The archetypal SME has a small bank balance and big ideas. The business wants to mushroom on a budget of fourpence ha'penny, perform a full range of functions with a handful of staff, beat corporate rivals at their own game while never sacrificing the benefits of being small, and still have Sunday afternoons off.
Two sets of technologies promise to create an infrastructure that will enable all this: mobility and convergence.
Mobility offers significant advantages to SMEs, both in and outside the office, giving resellers plenty of selling points. Many SMEs expand rapidly, and often those that do not would like to, so any technology that panders to ambitions of growth is likely to meet with their approval.
Wireless local area networks (Lans), which can be moved to new premises and quickly installed in new or temporary offices without loss of investment and problematic cabling, are the classic example.
Many owner-managers already have experience of wireless Lans and broadband from using them at home and want the same flexibility in the office.
SMEs' working patterns also lend themselves to mobile technology. Owner-managers are notorious multi-taskers. The smaller the firm, the more jobs they combine, from sales and marketing to strategic planning, finance and human resources. Having no one else to press the flesh with key customers and business partners, they also spend a lot of time out of the office.
This means that they need access to a range of key applications, including email, customer relationship management (CRM), enterprise resource planning (ERP) and finance, from their laptops or PDAs and at home.
Mobile market on the move
The same is true of SME employees, a high proportion of whom spend much of their time on the road. Sales staff, service engineers, delivery drivers and others need up-to-date information. Making it available in the field not only makes them more efficient but relieves stress and helps reduce working hours.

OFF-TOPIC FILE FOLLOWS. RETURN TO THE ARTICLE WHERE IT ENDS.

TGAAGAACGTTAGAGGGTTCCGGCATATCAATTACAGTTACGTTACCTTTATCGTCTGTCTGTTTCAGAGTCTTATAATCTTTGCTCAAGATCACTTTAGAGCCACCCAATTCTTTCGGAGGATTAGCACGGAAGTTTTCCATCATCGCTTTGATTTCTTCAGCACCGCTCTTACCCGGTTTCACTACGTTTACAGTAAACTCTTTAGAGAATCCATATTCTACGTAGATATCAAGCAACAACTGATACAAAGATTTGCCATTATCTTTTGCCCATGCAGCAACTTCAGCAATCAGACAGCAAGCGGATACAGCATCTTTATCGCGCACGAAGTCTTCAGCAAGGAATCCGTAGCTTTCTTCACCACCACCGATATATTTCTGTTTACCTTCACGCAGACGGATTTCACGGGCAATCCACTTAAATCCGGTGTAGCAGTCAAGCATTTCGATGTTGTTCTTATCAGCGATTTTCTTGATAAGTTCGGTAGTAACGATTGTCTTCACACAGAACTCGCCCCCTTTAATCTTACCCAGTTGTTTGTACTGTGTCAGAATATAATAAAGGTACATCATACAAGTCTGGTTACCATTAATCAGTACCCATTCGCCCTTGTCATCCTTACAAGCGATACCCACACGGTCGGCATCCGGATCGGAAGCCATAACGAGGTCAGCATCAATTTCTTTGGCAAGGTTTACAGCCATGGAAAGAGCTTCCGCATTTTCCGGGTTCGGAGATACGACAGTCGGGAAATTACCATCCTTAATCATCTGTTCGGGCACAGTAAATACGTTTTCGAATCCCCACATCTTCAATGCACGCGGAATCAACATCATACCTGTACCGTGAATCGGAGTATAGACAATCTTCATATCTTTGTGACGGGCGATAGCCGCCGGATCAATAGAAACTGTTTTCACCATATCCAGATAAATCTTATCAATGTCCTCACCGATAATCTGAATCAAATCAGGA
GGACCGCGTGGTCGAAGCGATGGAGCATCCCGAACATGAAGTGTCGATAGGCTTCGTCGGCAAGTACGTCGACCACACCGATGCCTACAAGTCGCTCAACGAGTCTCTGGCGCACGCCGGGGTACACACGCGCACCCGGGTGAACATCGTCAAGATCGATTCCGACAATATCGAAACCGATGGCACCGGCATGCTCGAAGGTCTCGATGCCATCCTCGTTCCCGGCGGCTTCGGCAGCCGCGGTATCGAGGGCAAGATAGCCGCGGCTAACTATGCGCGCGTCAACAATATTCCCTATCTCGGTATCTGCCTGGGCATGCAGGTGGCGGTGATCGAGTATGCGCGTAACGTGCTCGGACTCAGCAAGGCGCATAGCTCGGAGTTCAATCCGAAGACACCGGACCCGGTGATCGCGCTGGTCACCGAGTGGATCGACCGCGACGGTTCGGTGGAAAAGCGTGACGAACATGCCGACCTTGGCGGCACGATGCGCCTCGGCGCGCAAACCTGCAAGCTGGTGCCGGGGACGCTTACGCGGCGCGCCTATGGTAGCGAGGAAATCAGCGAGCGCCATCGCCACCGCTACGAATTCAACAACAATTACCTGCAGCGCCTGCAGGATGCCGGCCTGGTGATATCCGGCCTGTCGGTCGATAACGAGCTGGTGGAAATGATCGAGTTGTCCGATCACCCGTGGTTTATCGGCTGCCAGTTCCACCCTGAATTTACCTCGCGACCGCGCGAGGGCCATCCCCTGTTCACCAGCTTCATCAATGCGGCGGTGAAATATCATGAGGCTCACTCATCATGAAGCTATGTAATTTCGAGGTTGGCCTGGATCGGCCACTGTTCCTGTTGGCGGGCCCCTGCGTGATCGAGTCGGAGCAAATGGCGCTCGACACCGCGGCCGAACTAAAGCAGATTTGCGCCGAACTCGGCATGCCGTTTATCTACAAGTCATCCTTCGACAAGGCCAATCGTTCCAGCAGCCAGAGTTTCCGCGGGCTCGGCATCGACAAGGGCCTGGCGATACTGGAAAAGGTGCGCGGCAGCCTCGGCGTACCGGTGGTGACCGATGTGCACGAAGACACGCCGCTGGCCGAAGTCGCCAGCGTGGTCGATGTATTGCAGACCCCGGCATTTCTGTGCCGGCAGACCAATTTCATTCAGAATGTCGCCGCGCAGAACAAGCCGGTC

Campbell Williams, head of strategic marketing at voice-over-IP (VoIP) vendor Mitel Networks, summarises the selling proposition of mobility.
"Resellers should stress that wireless and mobile can make SMEs more responsive to their customers, help them to expand, make their employees' lives easier, help them do more job roles at the same time, and give them more quality of life," he said.
Many SMEs are also well aware of what their corporate competitors are doing, and if they aren't, their resellers should be making them aware.
Michael Frisby, channel director at messaging and collaboration vendor Cobweb Solutions, said: "In our experience, small businesses are buying business-class email solutions that provide mobile access to make sure they can compete with larger competitors that are starting to deploy such solutions."
There seems to be no particular pattern to the SME wireless and mobile solutions market. Purchases are made by a mixture of first-time and experienced buyers from all business sectors, although high-tech, finance, retail, manufacturing, education and healthcare are among the most promising markets.
Sales are buoyant. Ray Redpath, marketing director at CRM vendor ProspectSoft, said: "The European SME mobile market is estimated to exceed £4bn by 2007, with future growth of more than 25 per cent a year."
Virtually all these sales will go through resellers, since few vendors bother to sell wireless or mobility solutions direct. The core products are basically the same as the ones corporates are buying.
SMEs are keen to hook up their laptops, tablet PCs, PDAs and mobile phones to their office networks, via the internet, GPRS and even 3G.
In the office, wireless Lan technology has become robust and cheap enough to be a viable solution for SMEs, giving resellers opportunities to sell base stations and PC cards, as well as ancillary technologies such as VoIP or Digital Enhanced Cordless Telecommunications phones.
On top of these will sit applications ranging from old faithfuls like mobile email to specialist products such as CRM.
Cathi Low, general manager for SME sales at distributor Computer 2000, said: "Vendors are getting better at delivering practical solutions for smaller businesses, and there are some great offers available on wireless and mobility packages from the likes of Fujitsu Siemens, Toshiba and Hewlett-Packard."
The range includes mobile data and wireless broadband offerings. While most SMEs are comfortable with the basics of PCs and mobile telephony, many remain pretty green when it comes to more advanced applications.
The onus is on resellers to show customers that a mobile solution may cost more upfront but will bring bigger business benefits and be more flexible and portable in the long run.